The modeling of the building and all simulations were led thanks to Design Builder. The Design Builder software is one of the most famous existing software in modeling and optimization of the building. It also helps reduce the carbon content. The most recent version 6.3 is used in this study. The Design Builder tool also minimizes costs and hours of discomfort.

2.6. Calibration of model

To calibrate this model, we compared the different simulated and measured values of a building typically encountered in Madagascar [23], by calculating the linear correlation coefficient (R2) to analyze the margin of error. The literature shows that the error is negligible if the correlation coefficient obtained is around of ±1.

2.7. Wind turbine and photovoltaic systems

Wind turbine with alternating current worked 24/7. This wind turbine was a rotor type horizontal with a diameter estimated to 41 m, a height of 31 m, number of blades 3, with a maximum power coefficient of 0.4.

The photovoltaic panels occupied almost three-quarters of the roof area, making an angle of 45°C, with maximum orientation from south to north. The different panels consisted of polycrystalline cells with a mixed association.

2.8. Scenarios

In the reference scenario, we decided to study this residential building without any physical constraint. In its state as naturally as possible, and there is no source of electrical production. In this case, we use the A2 scenario, designed by the IPCC, which is the most realistic in Madagascar [24] for assessing indoor air quality and temperature in the future.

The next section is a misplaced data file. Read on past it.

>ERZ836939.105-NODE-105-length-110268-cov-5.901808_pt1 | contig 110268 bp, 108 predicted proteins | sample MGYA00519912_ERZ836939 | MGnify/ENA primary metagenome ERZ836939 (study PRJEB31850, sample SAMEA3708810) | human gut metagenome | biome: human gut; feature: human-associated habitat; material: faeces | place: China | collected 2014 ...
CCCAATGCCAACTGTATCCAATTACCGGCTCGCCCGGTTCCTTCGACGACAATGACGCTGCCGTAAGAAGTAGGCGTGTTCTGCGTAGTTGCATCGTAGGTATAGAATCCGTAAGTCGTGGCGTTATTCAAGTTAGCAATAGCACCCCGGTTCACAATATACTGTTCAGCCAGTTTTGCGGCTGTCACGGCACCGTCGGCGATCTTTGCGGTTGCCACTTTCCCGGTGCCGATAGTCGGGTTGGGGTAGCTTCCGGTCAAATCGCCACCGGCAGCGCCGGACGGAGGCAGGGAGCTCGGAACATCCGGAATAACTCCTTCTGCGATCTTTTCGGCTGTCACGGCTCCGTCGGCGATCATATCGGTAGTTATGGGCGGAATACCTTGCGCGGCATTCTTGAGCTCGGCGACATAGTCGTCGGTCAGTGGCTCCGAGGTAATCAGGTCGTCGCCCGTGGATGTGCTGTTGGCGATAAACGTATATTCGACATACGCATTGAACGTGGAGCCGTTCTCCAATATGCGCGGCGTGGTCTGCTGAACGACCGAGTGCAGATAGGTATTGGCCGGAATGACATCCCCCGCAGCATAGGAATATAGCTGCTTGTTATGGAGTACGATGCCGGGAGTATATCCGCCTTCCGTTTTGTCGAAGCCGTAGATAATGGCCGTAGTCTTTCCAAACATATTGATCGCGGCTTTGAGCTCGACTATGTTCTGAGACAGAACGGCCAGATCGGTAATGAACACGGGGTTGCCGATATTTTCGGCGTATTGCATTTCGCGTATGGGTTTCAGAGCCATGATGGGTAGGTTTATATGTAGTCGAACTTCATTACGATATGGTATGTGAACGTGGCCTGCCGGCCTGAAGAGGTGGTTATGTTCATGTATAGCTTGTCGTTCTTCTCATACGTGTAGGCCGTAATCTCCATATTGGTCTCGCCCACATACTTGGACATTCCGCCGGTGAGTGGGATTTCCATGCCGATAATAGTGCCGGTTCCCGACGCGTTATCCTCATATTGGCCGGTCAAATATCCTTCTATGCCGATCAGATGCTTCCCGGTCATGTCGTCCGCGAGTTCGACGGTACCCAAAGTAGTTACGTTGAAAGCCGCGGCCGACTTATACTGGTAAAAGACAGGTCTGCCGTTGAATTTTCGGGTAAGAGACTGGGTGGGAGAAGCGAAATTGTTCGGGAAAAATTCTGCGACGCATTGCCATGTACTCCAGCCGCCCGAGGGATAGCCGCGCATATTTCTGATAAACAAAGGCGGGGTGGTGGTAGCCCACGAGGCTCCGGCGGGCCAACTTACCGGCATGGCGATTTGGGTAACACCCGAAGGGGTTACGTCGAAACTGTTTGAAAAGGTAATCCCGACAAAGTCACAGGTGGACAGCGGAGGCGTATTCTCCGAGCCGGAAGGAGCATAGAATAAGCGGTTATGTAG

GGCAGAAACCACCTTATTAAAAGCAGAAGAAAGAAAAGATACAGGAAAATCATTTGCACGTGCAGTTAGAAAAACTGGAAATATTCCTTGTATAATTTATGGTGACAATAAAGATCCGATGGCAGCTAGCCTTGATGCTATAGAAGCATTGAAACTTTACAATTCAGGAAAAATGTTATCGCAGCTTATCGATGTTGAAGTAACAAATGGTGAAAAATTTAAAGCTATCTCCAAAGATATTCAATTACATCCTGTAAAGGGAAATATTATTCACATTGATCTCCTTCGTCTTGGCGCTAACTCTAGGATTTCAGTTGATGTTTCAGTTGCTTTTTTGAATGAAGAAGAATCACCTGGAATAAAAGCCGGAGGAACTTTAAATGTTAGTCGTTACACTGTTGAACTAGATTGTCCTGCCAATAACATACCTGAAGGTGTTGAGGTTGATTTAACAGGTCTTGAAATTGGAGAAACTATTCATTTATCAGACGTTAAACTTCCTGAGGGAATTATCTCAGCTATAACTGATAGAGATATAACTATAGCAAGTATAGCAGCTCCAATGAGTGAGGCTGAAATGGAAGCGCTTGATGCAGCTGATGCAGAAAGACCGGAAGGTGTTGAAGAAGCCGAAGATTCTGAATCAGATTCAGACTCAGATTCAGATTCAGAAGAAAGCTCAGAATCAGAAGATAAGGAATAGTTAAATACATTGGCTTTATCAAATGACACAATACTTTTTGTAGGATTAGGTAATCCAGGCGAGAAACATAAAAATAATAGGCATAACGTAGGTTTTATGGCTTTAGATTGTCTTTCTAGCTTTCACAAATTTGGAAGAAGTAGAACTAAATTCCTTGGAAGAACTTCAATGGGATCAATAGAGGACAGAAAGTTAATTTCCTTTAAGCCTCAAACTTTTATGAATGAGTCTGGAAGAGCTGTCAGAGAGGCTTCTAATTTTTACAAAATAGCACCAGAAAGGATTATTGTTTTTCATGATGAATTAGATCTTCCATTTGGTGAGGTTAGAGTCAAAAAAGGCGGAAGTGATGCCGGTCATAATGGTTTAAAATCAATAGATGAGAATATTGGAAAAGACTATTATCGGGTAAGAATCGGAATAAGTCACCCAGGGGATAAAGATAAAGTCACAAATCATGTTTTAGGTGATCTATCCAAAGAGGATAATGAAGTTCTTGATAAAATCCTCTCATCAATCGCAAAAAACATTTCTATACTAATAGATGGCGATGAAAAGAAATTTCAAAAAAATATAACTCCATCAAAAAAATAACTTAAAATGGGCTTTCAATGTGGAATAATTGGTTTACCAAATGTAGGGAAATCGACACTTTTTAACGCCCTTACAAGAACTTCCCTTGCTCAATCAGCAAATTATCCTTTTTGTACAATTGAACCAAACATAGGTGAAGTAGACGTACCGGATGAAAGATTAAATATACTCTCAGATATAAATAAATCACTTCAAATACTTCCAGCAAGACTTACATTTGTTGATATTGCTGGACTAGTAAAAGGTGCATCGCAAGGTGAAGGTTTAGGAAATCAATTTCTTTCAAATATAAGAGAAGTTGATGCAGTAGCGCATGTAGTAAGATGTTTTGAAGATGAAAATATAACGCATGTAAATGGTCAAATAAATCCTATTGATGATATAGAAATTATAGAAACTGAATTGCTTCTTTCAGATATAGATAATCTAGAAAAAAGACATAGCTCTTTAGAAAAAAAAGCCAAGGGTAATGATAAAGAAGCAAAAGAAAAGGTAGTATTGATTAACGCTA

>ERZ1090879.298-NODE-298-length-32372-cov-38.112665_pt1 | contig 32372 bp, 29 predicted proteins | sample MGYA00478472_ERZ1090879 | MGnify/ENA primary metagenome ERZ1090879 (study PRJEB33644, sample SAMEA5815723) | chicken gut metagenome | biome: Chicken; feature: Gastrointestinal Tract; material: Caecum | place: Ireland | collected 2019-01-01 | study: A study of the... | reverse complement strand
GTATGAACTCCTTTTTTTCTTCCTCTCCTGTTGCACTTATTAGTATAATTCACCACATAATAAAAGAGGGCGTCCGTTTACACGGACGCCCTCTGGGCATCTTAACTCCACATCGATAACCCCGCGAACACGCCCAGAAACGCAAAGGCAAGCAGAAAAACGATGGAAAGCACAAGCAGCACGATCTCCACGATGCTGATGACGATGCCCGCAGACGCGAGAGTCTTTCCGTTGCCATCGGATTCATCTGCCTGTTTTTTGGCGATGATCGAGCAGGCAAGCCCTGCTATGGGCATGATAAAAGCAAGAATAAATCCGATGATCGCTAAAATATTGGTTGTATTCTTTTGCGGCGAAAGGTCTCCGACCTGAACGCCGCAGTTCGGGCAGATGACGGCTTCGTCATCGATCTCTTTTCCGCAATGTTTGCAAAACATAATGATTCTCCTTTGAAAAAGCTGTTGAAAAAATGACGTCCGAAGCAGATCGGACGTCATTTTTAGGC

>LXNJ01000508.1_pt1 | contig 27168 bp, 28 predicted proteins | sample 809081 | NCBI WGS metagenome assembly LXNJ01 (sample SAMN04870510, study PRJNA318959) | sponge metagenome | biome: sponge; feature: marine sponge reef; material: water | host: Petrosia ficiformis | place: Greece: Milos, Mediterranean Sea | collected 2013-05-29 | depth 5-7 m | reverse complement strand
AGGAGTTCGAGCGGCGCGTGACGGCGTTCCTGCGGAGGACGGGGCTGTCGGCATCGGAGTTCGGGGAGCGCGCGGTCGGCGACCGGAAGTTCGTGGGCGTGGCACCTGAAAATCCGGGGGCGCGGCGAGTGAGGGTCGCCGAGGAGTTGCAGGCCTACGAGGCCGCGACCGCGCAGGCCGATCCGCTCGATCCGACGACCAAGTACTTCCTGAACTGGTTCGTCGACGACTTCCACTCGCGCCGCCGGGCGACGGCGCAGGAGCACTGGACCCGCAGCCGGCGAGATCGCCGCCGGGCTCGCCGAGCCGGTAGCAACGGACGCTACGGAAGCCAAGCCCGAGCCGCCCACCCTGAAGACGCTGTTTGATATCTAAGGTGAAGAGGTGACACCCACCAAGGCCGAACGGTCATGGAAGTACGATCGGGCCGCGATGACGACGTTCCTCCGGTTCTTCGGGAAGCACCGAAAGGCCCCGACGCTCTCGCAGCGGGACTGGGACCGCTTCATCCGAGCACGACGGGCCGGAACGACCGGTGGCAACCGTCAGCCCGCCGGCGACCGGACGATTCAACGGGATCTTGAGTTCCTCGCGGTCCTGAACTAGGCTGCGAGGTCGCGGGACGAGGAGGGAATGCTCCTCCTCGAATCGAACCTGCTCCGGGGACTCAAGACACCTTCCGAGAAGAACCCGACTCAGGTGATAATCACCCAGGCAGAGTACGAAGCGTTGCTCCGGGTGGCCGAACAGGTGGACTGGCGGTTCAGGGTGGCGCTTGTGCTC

In a scenario 1, we install photovoltaic panels on two-thirds of the roof, while increasing the thickness of insulation by 2 cm (from 9 to 11 cm). The main facade is oriented from south to north, with solar protection on each window. The inclination of the solar panels is set at 45°C. The network was not connected to a power storage system (e.g., the battery).

In Scenario 2, we apply all the details presented in Scenario 1, except that the entire power grid is connected to a storage system. In addition to this, we apply the wind turbine to the building, whose characteristics are detailed in the previous paragraph. We made simulation this building according to each scenario and we got found new results.

3. Results and discussions

3.1. Indoor air